Canadian government consults institutions regarding PGWP

The Canadian government has sent out letters to all provinces in the country to consult them on anticipated changes to the post-graduate work permit (PGWP) program.

What is the PGWP?

The PGWP, or post-graduation work permit, is granted to those who have graduated from a designated learning institution (DLI) and want to remain in the country to work temporarily. DLI graduates are not automatically eligible for the PGWP; they must first meet all the prerequisite criteria before they can apply. This post-study route is highly considered by many international students as it provides them with the opportunity to gain valuable work experience in Canada, which they can then eventually use to forge a path towards permanent residence.

Changes to the PGWP

Along with other policy changes, Canada has introduced several updates on the PGWP program. The primary goal of these changes is to “ensure genuine students receive the support they require and have the resources they need for an enriching study experience in Canada, while at the same time stabili[s]ing the overall number of students arriving and alleviating pressures on housing, health care and other services in Canada.”

 

The Immigration, Refugees and Citizenship Canada (IRCC) had already previously adjusted PGWP rules due to the previous impacts of COVID-19 to accommodate remote learning during the lockdown. Students who started their degrees before 31 August 2022 were allowed to complete 100% of their program online from outside of Canada from March 2020 to 31 August 2022. This time spent studying outside the country before 31 December 2023 wouldn’t be deducted from the length of their PGWP. Meanwhile, students who began their studies from 1 September 2022 onwards were expected to complete 50% of their program inside Canada, either online or in-person.

 

As of 15 February 2024, students who graduate from master’s degree programs of less than two years (eight months minimum) may be eligible for a PGWP valid for three years. The length of one’s PGWP depends on their program level and duration, as well as their passport expiration date, whichever comes first.

 

Another change, implemented just last 15 May 2024, involves updating the eligibility criteria. International students who begin a study program that’s part of a curriculum licensing arrangement will no longer be eligible for a PGWP upon graduation, save for two types of exemptions.

Consultations regarding the PGWP

The Canadian government is set to further calibrate the PGWP to ensure labour market outcomes are linked to education and training. As such, it has sent out letters to all provinces consulting them on anticipated changes. The government is making it clear that restrictions will be enacted once its consultation concludes.

 

Here are some of the key questions outlined in the consultation:

 

  1. If PGWP eligibility were restricted based solely on occupations in shortage, and corresponding programs of study, which occupations should be included based on the needs in your area? Please indicate if there are any occupations in shortage that should have been reflected in the mapping document along with your rationale.

  2. What, if any, cohorts should be exempted from these changes, such as francophone students or graduate degree programs or others? Please indicate the rationale.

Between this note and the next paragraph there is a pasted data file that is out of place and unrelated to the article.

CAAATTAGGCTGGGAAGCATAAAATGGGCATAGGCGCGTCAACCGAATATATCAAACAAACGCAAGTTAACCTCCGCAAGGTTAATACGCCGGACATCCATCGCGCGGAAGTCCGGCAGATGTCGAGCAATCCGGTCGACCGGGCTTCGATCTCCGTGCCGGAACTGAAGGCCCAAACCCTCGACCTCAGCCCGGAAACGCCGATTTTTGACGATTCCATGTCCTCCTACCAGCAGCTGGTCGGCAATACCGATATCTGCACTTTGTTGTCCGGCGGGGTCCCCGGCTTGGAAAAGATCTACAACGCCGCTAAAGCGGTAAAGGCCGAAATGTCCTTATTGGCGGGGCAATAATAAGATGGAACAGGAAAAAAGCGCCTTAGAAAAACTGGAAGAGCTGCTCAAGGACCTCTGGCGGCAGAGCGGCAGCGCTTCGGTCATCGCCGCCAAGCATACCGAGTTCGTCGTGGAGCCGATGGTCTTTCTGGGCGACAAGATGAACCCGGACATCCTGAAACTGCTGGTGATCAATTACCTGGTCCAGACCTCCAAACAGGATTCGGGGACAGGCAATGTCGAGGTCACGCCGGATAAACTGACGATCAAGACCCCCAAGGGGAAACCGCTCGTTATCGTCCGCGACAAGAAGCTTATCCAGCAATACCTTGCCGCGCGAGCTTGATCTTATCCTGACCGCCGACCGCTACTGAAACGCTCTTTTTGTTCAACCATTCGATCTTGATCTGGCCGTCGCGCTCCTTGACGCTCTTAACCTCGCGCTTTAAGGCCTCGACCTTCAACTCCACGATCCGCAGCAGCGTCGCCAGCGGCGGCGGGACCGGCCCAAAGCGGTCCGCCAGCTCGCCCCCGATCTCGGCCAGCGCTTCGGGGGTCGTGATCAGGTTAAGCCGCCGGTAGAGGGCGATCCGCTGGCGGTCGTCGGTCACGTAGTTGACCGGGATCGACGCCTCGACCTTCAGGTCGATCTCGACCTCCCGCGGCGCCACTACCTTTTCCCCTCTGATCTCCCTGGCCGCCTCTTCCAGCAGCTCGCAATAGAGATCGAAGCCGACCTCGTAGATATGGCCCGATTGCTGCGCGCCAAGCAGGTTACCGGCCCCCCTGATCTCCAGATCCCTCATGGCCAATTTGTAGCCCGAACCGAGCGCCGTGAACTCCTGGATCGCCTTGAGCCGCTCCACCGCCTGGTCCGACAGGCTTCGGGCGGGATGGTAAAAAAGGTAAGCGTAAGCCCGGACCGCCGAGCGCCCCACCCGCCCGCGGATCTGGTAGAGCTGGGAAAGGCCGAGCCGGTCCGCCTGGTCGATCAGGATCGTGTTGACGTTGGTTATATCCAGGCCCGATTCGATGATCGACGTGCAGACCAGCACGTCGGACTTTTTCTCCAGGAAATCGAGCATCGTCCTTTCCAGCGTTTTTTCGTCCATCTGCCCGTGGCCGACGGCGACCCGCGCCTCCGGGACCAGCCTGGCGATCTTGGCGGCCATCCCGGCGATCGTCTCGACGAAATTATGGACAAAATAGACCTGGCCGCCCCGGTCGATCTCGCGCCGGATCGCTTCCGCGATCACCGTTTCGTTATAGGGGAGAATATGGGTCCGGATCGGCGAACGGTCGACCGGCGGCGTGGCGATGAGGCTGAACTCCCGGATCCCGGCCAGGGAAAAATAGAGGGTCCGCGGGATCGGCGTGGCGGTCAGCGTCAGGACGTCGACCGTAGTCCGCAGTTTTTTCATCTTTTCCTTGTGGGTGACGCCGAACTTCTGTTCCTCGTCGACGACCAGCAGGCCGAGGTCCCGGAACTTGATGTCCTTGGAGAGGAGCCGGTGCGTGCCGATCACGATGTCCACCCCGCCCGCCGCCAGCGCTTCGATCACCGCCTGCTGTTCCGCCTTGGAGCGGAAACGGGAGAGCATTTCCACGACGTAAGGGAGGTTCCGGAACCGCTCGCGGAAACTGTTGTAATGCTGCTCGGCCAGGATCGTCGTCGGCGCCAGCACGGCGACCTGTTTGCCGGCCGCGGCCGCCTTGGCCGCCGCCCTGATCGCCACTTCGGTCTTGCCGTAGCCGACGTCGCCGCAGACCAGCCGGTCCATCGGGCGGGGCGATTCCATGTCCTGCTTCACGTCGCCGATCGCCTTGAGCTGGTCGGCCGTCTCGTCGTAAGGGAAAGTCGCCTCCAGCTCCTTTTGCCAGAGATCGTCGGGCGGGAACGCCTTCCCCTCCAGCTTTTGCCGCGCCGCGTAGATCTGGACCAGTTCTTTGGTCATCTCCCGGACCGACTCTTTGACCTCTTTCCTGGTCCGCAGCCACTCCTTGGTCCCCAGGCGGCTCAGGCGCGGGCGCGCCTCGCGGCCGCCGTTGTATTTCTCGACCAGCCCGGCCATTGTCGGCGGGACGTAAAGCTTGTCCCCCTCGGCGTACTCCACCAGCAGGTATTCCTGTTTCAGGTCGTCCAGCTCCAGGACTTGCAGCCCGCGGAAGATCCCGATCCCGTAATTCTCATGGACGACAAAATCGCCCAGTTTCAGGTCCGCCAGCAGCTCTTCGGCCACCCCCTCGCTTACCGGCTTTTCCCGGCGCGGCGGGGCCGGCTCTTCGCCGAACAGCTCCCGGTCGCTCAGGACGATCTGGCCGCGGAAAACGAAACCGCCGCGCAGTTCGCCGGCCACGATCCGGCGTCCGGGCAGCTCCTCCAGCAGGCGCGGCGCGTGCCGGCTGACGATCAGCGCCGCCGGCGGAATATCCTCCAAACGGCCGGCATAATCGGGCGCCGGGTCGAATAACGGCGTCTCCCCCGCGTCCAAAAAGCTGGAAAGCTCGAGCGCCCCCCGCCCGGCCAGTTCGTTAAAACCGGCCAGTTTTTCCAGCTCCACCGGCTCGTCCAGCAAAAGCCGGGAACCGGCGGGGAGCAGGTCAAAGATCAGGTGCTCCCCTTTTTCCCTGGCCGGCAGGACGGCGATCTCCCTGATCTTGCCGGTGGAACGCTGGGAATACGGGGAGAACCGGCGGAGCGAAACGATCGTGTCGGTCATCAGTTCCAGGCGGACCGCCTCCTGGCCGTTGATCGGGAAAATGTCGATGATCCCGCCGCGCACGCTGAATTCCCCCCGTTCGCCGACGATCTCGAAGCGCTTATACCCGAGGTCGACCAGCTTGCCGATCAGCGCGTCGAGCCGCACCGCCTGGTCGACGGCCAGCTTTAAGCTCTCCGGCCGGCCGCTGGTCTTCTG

3. Should international students be required to demonstrate proof of a job offer aligned with the occupational shortage list in order to hold a PGWP beyond one year?

  4. Should any other eligibility criteria (language, provincial support, etc.), apart from a job offer, be applied to PGWP holders seeking to extend their permit past one year.

  5. What is your view of applying these labour market-based changes to PGWP eligibility to all graduates upon announcement this year, rather than grandfathering students who are already studying in Canada at the time of implementation?

  6. How often should the occupational shortage list be revised, and at what point thereafter should it be applied to students whose study is underway?

  7. Do changes to the PGWP being explored align with the profile of candidates you’d like to remain working in your jurisdictions in the long term?

  8. Is your PNP positioned to offer a viable pathway to permanent residence for international graduates with job offers in these key sectors? Are there any gaps between the labour market needs you have identified and your PNP’s existing streams? Will any PNP stream amendments be required to ensure they remain responsive to graduates and PGWP holders in specific occupations (e.g. regulated occupations)?

 

The proposed policy changes follow last year’s spike in work permits issued, which saw a 266% rise in eight years. According to CBIE, there were “over 1 million international students in Canada at the end of 2023 at all study levels.”  A 2021 survey of students also revealed that “72.5% were intending to apply for PGWP and 60% were intending to apply for permanent residency.” 

 

According to policy hawk Earl Blaney, there could be up to a million students over the next three years whose PGWP access expires and may be at risk of being deported. A change in policy that’s too abrupt will surely impact and shock international students who are already invested in Canada. “Change is needed, but it would be highly irresponsible to implement changes of this magnitude without due notice,” Blaney told The PIE, highlighting a need for system stability.



During these times, we need to stay vigilant about these updates and progressions, so that we can in turn inform our students accordingly. To stay updated on relevant news like this, check out our blog or reach out to our North American team at [email protected].

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